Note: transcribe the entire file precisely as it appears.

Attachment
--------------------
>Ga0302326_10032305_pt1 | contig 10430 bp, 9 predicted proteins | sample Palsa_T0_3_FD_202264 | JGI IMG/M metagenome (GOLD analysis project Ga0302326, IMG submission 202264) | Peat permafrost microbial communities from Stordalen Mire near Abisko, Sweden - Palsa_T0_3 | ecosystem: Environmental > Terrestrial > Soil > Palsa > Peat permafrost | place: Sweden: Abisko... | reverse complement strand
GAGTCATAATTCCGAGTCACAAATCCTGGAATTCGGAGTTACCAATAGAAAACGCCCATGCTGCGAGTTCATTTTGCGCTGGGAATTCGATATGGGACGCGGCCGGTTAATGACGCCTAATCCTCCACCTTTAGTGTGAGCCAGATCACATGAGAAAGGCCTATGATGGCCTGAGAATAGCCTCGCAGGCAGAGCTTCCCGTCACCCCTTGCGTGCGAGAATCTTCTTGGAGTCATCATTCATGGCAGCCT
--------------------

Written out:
>Ga0302326_10032305_pt1 | contig 10430 bp, 9 predicted proteins | sample Palsa_T0_3_FD_202264 | JGI IMG/M metagenome (GOLD analysis project Ga0302326, IMG submission 202264) | Peat permafrost microbial communities from Stordalen Mire near Abisko, Sweden - Palsa_T0_3 | ecosystem: Environmental > Terrestrial > Soil > Palsa > Peat permafrost | place: Sweden: Abisko... | reverse complement strand
GAGTCATAATTCCGAGTCACAAATCCTGGAATTCGGAGTTACCAATAGAAAACGCCCATGCTGCGAGTTCATTTTGCGCTGGGAATTCGATATGGGACGCGGCCGGTTAATGACGCCTAATCCTCCACCTTTAGTGTGAGCCAGATCACATGAGAAAGGCCTATGATGGCCTGAGAATAGCCTCGCAGGCAGAGCTTCCCGTCACCCCTTGCGTGCGAGAATCTTCTTGGAGTCATCATTCATGGCAGCCT